Despite the uninterrupted programming of our reality TV presidency, Washington D.C. has never felt further away from the cultural milieu of Los Angeles, or New York City, for that matter. It wasn’t always this way Bob Colacello likes say. The former editor-in-chief of these pages, and its erstwhile photographer, has a new show at Vito Schnabel Projects, Pictures From Another Time, that reveals a moment when the distance between politics and culture was collapsed. While Colacello is quick to announce his amateurism, he was expert in photographing, and instigating, the collisions of political elites with the doyens of the downtown New York art world that took place during the 1970s and 1980s “I like to think what we were really focusing on was the glamour,” Colacello says, describing his and Andy Warhol’s shared fascination with the politicians and leaders of that moment. Take Nancy Reagan, who’d never graced a magazine cover before this magazine gave her the Richard Bernstein portrait treatment in 1981, or take President Gerald Ford’s son, Jack, who was interviewed by Bianca Jagger and Andy on the White House rotunda in 1975. (“I have a hard time reading Andy Warhol’s magazine. Really. It just doesn’t grab my interest,” Ford bitterly told Cameron Crowe a year after the fact.) Or, take Henry Kissinger, in Colacello’s 1976 photograph of the former Secretary of State, mid gesticulation, at a Washington cocktail party, and now on display at the Schnabel show. Because a picture is worth something like a thousand words, we asked Colacello to do some holding forth of his own — on the moment he snapped it and on the allure of such a chubby hand.
275 words on “Henry Kissinger Holding Forth”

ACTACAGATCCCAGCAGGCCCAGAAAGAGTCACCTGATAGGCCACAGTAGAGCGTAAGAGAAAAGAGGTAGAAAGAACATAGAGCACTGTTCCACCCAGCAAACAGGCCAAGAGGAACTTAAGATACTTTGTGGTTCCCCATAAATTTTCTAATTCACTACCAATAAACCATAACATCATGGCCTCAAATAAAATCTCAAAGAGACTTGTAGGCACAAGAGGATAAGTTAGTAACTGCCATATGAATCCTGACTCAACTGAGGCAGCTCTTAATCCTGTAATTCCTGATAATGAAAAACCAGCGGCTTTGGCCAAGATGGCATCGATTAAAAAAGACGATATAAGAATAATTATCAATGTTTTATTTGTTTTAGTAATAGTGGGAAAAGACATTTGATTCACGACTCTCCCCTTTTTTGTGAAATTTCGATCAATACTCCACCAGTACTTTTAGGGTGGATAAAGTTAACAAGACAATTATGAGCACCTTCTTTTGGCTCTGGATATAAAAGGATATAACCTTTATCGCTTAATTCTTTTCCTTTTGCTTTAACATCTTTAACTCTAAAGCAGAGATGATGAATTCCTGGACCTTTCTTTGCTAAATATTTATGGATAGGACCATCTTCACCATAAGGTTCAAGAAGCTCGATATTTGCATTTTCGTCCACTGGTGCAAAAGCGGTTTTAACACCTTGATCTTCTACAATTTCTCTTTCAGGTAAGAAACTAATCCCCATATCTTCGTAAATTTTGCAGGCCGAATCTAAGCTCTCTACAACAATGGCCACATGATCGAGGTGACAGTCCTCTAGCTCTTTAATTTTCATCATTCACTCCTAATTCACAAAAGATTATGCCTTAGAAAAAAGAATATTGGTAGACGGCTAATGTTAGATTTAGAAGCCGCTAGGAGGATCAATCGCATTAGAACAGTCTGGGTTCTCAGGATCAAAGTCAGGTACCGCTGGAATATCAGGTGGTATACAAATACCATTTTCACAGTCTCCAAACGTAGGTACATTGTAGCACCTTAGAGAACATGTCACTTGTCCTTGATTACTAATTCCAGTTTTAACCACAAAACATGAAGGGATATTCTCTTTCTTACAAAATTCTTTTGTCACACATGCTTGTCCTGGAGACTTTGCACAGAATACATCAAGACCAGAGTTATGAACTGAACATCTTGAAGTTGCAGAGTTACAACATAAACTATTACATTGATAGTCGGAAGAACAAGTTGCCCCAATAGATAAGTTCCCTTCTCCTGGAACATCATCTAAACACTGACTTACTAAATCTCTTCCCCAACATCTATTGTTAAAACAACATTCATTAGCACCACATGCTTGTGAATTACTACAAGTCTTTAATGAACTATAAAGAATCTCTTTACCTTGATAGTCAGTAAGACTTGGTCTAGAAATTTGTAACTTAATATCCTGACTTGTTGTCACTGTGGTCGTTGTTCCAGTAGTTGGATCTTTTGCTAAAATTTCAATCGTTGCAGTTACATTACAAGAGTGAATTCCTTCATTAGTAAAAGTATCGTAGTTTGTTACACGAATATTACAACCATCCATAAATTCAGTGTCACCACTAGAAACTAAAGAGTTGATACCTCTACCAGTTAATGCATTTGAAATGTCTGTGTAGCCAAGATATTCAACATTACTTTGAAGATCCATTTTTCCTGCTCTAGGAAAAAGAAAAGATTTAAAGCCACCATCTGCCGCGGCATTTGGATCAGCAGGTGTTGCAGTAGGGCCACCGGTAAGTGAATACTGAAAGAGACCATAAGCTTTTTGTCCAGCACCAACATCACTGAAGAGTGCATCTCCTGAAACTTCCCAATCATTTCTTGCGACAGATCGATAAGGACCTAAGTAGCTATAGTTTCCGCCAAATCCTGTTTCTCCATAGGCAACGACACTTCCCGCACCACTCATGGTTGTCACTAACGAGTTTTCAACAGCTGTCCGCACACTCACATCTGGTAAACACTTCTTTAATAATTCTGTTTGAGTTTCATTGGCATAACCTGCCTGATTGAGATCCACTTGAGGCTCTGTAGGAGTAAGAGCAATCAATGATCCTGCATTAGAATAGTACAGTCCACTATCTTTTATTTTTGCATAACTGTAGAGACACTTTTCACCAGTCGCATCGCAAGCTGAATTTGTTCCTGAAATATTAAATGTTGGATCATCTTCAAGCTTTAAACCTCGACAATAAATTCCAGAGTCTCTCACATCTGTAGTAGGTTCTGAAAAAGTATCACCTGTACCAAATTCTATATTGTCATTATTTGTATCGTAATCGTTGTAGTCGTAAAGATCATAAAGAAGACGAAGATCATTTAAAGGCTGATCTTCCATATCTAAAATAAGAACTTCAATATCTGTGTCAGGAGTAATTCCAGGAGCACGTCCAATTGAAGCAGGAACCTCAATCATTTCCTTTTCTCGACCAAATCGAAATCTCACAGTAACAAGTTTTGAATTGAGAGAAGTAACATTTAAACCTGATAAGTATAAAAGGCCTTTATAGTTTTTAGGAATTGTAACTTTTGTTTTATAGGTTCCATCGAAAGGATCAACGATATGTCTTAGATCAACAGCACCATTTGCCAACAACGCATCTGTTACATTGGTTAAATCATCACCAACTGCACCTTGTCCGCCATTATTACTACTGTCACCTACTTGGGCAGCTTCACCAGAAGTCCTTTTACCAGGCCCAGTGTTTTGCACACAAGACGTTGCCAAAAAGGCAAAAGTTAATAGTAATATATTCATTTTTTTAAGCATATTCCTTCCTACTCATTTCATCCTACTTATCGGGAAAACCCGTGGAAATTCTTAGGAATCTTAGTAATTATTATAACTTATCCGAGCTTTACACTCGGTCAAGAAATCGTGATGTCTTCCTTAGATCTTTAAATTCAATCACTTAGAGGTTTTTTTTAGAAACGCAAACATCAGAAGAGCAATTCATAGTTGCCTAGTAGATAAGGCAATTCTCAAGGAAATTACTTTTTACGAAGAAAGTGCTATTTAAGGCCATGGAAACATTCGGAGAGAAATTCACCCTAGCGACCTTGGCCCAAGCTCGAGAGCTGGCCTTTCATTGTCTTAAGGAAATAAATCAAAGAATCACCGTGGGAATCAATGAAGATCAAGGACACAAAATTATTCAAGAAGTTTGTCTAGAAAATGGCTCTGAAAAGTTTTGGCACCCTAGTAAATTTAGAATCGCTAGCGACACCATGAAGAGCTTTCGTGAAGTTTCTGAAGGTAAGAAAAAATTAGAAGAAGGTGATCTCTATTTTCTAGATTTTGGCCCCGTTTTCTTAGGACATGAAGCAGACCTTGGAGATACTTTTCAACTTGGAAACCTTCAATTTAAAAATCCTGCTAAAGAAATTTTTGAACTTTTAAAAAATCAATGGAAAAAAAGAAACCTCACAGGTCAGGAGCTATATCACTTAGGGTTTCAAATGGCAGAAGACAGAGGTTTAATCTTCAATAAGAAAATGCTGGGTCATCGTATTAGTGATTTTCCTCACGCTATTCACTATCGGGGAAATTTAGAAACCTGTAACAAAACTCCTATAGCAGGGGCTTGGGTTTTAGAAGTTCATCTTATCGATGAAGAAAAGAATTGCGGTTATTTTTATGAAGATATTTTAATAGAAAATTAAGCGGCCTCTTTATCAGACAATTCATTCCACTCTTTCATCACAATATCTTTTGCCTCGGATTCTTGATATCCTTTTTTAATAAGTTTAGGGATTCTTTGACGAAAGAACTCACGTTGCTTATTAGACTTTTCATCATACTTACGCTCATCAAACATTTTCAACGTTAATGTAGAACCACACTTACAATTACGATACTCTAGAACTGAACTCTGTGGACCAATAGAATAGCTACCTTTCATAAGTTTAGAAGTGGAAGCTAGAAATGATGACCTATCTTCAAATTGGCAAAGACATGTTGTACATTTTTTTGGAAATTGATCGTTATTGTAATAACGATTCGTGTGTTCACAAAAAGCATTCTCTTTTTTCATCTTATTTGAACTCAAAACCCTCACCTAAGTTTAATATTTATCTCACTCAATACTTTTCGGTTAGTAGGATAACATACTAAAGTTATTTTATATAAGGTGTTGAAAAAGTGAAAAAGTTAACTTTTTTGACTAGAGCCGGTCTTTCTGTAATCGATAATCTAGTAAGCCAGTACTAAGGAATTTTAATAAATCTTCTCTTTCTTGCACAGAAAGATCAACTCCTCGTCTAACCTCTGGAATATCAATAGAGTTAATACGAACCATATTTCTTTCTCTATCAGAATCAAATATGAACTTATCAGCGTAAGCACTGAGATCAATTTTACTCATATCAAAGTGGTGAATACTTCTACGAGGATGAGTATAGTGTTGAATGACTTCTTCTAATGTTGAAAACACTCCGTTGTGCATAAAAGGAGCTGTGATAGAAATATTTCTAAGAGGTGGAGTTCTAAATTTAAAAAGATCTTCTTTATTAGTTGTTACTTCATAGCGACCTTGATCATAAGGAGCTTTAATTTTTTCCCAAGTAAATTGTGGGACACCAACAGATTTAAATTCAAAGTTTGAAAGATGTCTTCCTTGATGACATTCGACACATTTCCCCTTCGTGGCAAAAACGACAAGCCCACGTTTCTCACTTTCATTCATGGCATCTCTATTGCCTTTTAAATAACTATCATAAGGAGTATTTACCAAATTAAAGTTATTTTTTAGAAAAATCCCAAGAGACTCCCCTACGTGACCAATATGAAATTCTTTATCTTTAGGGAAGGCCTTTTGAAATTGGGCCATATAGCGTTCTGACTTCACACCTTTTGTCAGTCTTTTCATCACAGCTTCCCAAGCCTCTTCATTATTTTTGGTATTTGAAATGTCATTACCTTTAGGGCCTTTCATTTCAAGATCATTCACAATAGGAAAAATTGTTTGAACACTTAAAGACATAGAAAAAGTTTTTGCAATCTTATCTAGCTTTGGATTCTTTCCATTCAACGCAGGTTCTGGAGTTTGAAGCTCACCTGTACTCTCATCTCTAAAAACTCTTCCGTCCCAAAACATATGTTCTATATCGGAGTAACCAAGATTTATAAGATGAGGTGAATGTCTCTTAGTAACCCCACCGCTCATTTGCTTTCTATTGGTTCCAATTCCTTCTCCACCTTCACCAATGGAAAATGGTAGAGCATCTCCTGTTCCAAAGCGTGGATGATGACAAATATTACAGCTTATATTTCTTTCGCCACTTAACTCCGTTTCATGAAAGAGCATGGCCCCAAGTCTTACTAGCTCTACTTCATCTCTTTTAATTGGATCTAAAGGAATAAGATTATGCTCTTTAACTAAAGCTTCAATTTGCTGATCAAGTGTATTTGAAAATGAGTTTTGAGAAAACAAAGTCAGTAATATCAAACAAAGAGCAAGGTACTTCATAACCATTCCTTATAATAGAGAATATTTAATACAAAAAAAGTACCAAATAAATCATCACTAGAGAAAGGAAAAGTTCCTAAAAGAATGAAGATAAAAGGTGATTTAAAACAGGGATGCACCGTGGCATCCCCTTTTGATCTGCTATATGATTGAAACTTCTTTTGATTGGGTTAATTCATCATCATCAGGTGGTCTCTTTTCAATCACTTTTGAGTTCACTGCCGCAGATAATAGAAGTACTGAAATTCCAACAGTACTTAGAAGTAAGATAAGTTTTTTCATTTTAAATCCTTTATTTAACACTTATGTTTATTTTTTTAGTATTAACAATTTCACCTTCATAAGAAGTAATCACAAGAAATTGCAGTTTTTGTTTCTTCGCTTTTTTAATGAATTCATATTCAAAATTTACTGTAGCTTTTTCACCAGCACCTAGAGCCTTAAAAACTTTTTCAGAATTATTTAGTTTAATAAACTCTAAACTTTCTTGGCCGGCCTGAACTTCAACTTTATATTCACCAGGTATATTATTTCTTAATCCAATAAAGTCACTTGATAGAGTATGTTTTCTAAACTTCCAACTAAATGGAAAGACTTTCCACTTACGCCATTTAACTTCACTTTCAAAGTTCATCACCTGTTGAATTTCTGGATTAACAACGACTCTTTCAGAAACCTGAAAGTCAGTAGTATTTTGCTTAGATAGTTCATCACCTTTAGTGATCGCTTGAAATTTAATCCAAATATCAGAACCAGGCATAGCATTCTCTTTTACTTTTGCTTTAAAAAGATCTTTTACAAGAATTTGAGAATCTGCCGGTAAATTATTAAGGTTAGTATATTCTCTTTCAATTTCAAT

“I’m not a critic, or a fan, of Henry Kissinger. This photo is more about the hairdo than Kissinger. But, he’s obviously a fascinating figure. It was always a privilege to be at a dinner party in New York, where he’d hold forth on the state of the world because he’s so brilliant and logical and rational. You can see in the photo people were hanging on his every word. A woman in the back, half obscured, is trying to get in on the circle. I wasn’t about to make Dr. Kissinger smile for the camera. This was in Washington, probably during the [Gerald] Ford years, making it sometime in the mid-70s. Most people assumed, then, that politics was one world and business and fashion and art were another — but as you got to the top of pyramid they all came together in this larger version of society. Let’s face it. Who was buying art? The rich people. Who did the politicians need? The rich people. Who had the big apartments with their desire to entertain? The rich people. Unfortunately, that’s gone today. People are so polarized. The White House didn’t even entertain during the George W. Bush and Obama years. They’d make this big show of sitting down to dinner at 6 p.m. It’s nice, sure, but it’s not very presidential or very first lady-like. You don’t have as much mixing in New York anymore, either. Andy [Warhol] always said, ‘Politicians are a big story, but they always have their hand out.’ I love Kissinger’s hand in the photo, that chubby hand. It looks like it’s about to grab Cambodia or something.”
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